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July 18, 2015 / bloggenstatt

Dope or Nope for the Week of July 19

This week, I’m taking another look at Spotify’s U.S.A. Viral 50 Chart. The Top 50 Chart is still pretty much the same handful of songs as last week, and one would thing the term viral would mean there’s a certain amount of innate turnover. A cursory scan of the chart verified not only had I never opined about any of the most viral songs, I had never heard most of them.

1. “Lava” by Kuana Torres Kahele, Napula Greig, James Ford Murphy

This song is basically an extended take on that one overly precious version of “Somewhere Over the Rainbow” people pretend isn’t a travesty. I’m appalled that somehow three people are credited with the creation of this song, but I suppose every hijacker received credit for 9-11, so maybe wrongdoing of this horrific scale needs to be a coordinated effort.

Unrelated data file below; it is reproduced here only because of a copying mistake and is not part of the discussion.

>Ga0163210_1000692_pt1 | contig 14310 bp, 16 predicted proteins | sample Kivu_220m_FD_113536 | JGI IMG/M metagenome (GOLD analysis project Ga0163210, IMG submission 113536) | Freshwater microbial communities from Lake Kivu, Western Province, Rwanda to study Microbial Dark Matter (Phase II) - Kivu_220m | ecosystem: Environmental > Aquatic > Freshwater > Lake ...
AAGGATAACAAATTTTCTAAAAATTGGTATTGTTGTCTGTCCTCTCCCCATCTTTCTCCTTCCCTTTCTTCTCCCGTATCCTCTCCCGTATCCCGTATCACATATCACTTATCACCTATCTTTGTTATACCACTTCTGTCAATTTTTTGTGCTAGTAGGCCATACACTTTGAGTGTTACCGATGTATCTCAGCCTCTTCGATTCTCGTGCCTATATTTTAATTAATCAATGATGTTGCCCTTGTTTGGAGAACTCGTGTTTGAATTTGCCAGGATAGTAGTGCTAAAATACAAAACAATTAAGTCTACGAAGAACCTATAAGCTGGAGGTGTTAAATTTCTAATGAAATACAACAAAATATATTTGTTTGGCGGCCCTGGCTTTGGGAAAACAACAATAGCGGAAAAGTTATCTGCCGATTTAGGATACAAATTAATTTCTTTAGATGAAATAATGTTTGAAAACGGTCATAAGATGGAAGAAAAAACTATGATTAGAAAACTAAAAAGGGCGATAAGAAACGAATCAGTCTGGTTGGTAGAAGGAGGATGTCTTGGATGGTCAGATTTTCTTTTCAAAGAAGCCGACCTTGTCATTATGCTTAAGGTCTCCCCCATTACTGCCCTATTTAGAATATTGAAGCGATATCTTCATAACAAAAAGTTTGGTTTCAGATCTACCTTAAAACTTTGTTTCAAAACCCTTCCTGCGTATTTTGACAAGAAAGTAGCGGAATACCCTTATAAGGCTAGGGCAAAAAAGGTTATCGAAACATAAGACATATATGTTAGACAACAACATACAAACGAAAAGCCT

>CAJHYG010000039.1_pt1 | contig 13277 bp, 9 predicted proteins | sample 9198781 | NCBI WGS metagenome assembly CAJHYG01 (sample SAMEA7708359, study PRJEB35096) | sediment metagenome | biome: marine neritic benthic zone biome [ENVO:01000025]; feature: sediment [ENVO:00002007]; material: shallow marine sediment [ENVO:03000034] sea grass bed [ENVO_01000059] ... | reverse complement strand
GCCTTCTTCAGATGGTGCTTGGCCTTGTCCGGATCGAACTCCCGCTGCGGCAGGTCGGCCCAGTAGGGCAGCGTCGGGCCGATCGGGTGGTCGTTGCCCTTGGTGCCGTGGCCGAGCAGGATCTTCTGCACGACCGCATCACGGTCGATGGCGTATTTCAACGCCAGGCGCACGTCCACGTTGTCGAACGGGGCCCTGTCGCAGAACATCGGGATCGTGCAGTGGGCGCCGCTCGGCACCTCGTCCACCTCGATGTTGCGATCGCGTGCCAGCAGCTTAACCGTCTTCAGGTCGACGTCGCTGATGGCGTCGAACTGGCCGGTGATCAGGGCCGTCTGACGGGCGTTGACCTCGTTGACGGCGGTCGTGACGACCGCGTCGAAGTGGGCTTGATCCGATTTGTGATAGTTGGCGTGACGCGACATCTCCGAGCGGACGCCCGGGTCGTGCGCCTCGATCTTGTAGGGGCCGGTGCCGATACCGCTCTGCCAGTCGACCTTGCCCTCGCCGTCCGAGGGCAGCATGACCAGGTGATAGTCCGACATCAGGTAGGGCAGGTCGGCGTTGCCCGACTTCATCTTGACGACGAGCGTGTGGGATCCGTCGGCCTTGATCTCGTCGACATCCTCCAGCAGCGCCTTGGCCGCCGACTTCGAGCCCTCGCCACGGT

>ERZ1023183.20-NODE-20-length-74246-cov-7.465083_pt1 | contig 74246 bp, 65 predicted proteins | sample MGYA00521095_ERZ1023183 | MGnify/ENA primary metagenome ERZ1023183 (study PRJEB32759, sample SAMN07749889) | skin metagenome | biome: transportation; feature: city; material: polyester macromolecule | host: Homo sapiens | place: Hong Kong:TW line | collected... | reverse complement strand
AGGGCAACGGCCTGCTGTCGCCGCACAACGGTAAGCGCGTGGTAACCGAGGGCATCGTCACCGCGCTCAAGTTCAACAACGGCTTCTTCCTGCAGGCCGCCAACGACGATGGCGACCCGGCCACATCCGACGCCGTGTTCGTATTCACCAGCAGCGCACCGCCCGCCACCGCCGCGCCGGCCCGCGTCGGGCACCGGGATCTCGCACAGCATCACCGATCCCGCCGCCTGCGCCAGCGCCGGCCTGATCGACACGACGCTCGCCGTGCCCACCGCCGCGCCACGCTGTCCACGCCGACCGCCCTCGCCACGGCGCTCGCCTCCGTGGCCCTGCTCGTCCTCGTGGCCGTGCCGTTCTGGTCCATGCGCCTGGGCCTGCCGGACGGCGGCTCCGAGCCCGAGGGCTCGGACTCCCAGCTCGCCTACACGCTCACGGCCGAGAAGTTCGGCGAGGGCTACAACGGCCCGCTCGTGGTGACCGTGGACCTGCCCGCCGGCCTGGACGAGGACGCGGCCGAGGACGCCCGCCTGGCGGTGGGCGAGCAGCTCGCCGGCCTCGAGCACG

2. “Locked Away” by R.City, Adam Lavine

From the second I saw Adam Lavine’s name, I suspected I would hate this song. It was an extremely prescient thought, because this song, which makes a vague, misguided effort to sound like world music; is terrible.


3. “Jordan Belfort (Feat. Dyl)” by Wes Walker, Dyl

This is the NASCAR driver of song titles. You could reverse the order of song and artist, and it would be equally plausible. This song is mostly fine. It’s got a sauntering piano sample and a catchy hook. However, the lyrics border on insipid. A classic bikini-Lamborghini reference made me wonder if I could expect a party-Bacardi couplet at some point. Also, “Jordan Belfort”;s Molly and “Wolf of Wall Street” references already seem weirdly antiquated. Were Wes Walker and Dyl simply too busy making dirty money and ingesting narcotics to release this song when it was clearly written in 2013?


I never like to be unabashedly negative, so I perused the chart until I found a recommendation I could feel good about.

25. “Sparks” by Beach House

Throw on some headphones and enjoy some shoegaze-y layered noise about searching desperately for singular, renewed purpose!  It’s the lead single off of Depression Cherry, so you’ve probably already heard it, but it’s good. There’s some cool organ-guitar interplay, and the ethereal background chanting  becomes a kind of hook.


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